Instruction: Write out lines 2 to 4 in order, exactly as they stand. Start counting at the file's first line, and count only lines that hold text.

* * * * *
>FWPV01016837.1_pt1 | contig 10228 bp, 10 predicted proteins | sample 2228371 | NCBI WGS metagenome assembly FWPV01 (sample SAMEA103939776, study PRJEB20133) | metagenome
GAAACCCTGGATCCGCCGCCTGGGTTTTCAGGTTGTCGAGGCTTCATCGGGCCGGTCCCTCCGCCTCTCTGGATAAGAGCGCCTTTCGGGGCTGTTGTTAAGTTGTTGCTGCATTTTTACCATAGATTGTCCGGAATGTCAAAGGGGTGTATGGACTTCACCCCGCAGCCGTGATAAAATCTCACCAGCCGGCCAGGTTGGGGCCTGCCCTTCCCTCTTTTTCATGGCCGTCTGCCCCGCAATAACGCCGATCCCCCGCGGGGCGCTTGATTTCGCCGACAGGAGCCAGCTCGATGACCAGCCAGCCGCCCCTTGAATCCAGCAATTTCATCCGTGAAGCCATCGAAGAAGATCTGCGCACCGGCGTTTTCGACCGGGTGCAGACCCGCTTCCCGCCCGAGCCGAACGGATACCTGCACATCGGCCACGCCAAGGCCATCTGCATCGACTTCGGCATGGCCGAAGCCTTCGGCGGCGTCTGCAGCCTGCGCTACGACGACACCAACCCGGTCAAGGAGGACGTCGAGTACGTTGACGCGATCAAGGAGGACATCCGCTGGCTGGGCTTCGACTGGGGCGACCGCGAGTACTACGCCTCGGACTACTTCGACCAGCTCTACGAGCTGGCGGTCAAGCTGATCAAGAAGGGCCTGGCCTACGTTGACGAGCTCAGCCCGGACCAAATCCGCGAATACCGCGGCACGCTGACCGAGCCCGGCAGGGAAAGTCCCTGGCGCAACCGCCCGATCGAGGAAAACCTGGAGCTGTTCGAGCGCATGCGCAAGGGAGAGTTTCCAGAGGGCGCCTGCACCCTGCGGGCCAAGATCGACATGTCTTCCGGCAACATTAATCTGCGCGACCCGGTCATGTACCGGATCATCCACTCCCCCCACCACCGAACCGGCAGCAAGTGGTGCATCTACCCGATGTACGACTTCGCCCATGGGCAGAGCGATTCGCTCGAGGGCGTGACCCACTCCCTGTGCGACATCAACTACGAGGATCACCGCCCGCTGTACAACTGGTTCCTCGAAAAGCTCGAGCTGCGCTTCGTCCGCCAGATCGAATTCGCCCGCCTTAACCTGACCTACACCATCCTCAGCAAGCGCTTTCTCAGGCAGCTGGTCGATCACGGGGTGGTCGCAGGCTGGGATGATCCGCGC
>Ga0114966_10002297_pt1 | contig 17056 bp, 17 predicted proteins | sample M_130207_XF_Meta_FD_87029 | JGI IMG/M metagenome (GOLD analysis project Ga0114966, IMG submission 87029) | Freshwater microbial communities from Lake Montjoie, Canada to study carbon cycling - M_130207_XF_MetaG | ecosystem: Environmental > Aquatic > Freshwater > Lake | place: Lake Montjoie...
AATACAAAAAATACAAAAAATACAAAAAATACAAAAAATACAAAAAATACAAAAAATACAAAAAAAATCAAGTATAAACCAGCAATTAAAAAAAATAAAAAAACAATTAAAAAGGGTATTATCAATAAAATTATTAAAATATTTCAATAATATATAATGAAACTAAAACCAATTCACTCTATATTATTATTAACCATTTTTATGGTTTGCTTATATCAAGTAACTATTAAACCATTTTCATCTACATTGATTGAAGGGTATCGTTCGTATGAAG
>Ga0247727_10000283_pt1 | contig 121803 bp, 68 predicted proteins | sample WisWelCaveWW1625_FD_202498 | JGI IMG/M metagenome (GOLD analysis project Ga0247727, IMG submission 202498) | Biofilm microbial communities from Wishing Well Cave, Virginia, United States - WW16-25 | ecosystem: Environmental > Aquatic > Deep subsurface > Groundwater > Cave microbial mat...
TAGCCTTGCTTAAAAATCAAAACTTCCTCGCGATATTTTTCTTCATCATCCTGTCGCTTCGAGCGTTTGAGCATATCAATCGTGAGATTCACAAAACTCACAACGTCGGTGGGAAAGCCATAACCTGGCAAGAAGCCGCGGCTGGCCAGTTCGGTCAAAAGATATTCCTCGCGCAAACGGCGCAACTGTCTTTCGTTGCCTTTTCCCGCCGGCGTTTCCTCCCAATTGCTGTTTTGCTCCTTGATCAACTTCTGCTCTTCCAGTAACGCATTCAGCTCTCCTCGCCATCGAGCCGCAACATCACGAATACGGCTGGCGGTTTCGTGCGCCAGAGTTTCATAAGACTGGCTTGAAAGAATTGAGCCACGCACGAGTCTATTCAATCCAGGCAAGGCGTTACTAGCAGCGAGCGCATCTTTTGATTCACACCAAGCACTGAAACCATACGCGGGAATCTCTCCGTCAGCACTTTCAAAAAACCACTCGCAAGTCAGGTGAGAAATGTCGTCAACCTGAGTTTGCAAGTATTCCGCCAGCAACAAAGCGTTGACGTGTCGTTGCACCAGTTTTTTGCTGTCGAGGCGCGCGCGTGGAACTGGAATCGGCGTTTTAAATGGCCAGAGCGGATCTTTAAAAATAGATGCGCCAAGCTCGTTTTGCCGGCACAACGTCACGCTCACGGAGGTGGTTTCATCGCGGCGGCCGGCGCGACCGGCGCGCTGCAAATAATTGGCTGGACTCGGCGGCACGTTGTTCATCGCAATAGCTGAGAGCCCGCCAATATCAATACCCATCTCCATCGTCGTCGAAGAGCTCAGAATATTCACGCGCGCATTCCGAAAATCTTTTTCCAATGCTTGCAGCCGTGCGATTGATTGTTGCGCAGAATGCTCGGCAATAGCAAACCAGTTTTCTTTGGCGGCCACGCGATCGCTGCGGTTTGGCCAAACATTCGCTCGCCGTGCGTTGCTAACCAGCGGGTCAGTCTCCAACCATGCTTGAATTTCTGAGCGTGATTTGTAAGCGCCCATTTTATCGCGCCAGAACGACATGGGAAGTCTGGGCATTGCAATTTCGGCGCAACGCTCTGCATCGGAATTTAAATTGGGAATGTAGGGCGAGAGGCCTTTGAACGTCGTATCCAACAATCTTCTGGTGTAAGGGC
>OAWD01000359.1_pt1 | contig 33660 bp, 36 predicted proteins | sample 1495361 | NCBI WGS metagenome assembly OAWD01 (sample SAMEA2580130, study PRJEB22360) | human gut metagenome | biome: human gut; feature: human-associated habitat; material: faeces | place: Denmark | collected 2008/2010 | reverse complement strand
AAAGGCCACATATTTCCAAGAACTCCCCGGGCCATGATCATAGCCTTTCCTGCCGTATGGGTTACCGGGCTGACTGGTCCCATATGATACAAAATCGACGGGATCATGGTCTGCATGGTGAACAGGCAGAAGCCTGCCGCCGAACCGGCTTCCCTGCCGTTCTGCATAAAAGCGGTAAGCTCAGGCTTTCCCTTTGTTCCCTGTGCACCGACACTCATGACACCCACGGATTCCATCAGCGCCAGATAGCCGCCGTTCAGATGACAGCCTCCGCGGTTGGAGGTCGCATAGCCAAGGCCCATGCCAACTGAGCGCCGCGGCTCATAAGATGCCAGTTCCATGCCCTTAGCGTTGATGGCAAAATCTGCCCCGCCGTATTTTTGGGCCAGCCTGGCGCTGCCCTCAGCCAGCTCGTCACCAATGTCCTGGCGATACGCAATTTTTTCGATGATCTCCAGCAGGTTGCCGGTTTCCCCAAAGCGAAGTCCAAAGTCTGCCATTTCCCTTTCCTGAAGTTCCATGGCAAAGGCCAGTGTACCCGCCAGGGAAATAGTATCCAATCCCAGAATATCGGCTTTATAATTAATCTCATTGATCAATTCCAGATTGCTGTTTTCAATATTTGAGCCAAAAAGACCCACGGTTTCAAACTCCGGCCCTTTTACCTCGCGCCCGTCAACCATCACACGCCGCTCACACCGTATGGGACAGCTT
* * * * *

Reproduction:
GAAACCCTGGATCCGCCGCCTGGGTTTTCAGGTTGTCGAGGCTTCATCGGGCCGGTCCCTCCGCCTCTCTGGATAAGAGCGCCTTTCGGGGCTGTTGTTAAGTTGTTGCTGCATTTTTACCATAGATTGTCCGGAATGTCAAAGGGGTGTATGGACTTCACCCCGCAGCCGTGATAAAATCTCACCAGCCGGCCAGGTTGGGGCCTGCCCTTCCCTCTTTTTCATGGCCGTCTGCCCCGCAATAACGCCGATCCCCCGCGGGGCGCTTGATTTCGCCGACAGGAGCCAGCTCGATGACCAGCCAGCCGCCCCTTGAATCCAGCAATTTCATCCGTGAAGCCATCGAAGAAGATCTGCGCACCGGCGTTTTCGACCGGGTGCAGACCCGCTTCCCGCCCGAGCCGAACGGATACCTGCACATCGGCCACGCCAAGGCCATCTGCATCGACTTCGGCATGGCCGAAGCCTTCGGCGGCGTCTGCAGCCTGCGCTACGACGACACCAACCCGGTCAAGGAGGACGTCGAGTACGTTGACGCGATCAAGGAGGACATCCGCTGGCTGGGCTTCGACTGGGGCGACCGCGAGTACTACGCCTCGGACTACTTCGACCAGCTCTACGAGCTGGCGGTCAAGCTGATCAAGAAGGGCCTGGCCTACGTTGACGAGCTCAGCCCGGACCAAATCCGCGAATACCGCGGCACGCTGACCGAGCCCGGCAGGGAAAGTCCCTGGCGCAACCGCCCGATCGAGGAAAACCTGGAGCTGTTCGAGCGCATGCGCAAGGGAGAGTTTCCAGAGGGCGCCTGCACCCTGCGGGCCAAGATCGACATGTCTTCCGGCAACATTAATCTGCGCGACCCGGTCATGTACCGGATCATCCACTCCCCCCACCACCGAACCGGCAGCAAGTGGTGCATCTACCCGATGTACGACTTCGCCCATGGGCAGAGCGATTCGCTCGAGGGCGTGACCCACTCCCTGTGCGACATCAACTACGAGGATCACCGCCCGCTGTACAACTGGTTCCTCGAAAAGCTCGAGCTGCGCTTCGTCCGCCAGATCGAATTCGCCCGCCTTAACCTGACCTACACCATCCTCAGCAAGCGCTTTCTCAGGCAGCTGGTCGATCACGGGGTGGTCGCAGGCTGGGATGATCCGCGC
>Ga0114966_10002297_pt1 | contig 17056 bp, 17 predicted proteins | sample M_130207_XF_Meta_FD_87029 | JGI IMG/M metagenome (GOLD analysis project Ga0114966, IMG submission 87029) | Freshwater microbial communities from Lake Montjoie, Canada to study carbon cycling - M_130207_XF_MetaG | ecosystem: Environmental > Aquatic > Freshwater > Lake | place: Lake Montjoie...
AATACAAAAAATACAAAAAATACAAAAAATACAAAAAATACAAAAAATACAAAAAATACAAAAAAAATCAAGTATAAACCAGCAATTAAAAAAAATAAAAAAACAATTAAAAAGGGTATTATCAATAAAATTATTAAAATATTTCAATAATATATAATGAAACTAAAACCAATTCACTCTATATTATTATTAACCATTTTTATGGTTTGCTTATATCAAGTAACTATTAAACCATTTTCATCTACATTGATTGAAGGGTATCGTTCGTATGAAG